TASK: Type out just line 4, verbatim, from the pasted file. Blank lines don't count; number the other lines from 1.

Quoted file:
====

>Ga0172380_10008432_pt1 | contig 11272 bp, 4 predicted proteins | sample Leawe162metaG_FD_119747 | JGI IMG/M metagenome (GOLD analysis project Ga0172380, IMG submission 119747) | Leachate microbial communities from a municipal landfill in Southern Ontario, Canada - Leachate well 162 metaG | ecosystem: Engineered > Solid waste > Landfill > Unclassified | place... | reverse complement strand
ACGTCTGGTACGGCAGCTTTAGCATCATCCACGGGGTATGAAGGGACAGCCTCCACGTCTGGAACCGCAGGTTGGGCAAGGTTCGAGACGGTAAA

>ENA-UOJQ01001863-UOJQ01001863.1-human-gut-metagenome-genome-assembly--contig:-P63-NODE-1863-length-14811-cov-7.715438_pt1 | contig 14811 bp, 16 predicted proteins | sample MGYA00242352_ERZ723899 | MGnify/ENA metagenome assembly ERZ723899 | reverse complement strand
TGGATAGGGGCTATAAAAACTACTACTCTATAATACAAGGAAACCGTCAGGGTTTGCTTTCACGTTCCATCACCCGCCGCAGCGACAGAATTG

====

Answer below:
TGGATAGGGGCTATAAAAACTACTACTCTATAATACAAGGAAACCGTCAGGGTTTGCTTTCACGTTCCATCACCCGCCGCAGCGACAGAATTG